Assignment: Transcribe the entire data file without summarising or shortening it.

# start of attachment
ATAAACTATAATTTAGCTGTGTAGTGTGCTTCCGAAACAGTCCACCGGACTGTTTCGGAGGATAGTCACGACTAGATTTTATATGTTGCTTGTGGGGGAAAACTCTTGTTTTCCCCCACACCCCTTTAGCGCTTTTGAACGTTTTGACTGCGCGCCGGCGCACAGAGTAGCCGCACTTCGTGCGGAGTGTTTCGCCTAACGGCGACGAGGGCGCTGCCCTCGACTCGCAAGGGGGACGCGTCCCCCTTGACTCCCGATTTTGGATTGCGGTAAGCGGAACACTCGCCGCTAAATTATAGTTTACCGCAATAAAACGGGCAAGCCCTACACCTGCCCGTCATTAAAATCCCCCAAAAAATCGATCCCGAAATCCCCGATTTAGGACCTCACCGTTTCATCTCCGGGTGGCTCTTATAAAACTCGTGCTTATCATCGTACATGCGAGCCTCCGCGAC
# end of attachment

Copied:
ATAAACTATAATTTAGCTGTGTAGTGTGCTTCCGAAACAGTCCACCGGACTGTTTCGGAGGATAGTCACGACTAGATTTTATATGTTGCTTGTGGGGGAAAACTCTTGTTTTCCCCCACACCCCTTTAGCGCTTTTGAACGTTTTGACTGCGCGCCGGCGCACAGAGTAGCCGCACTTCGTGCGGAGTGTTTCGCCTAACGGCGACGAGGGCGCTGCCCTCGACTCGCAAGGGGGACGCGTCCCCCTTGACTCCCGATTTTGGATTGCGGTAAGCGGAACACTCGCCGCTAAATTATAGTTTACCGCAATAAAACGGGCAAGCCCTACACCTGCCCGTCATTAAAATCCCCCAAAAAATCGATCCCGAAATCCCCGATTTAGGACCTCACCGTTTCATCTCCGGGTGGCTCTTATAAAACTCGTGCTTATCATCGTACATGCGAGCCTCCGCGAC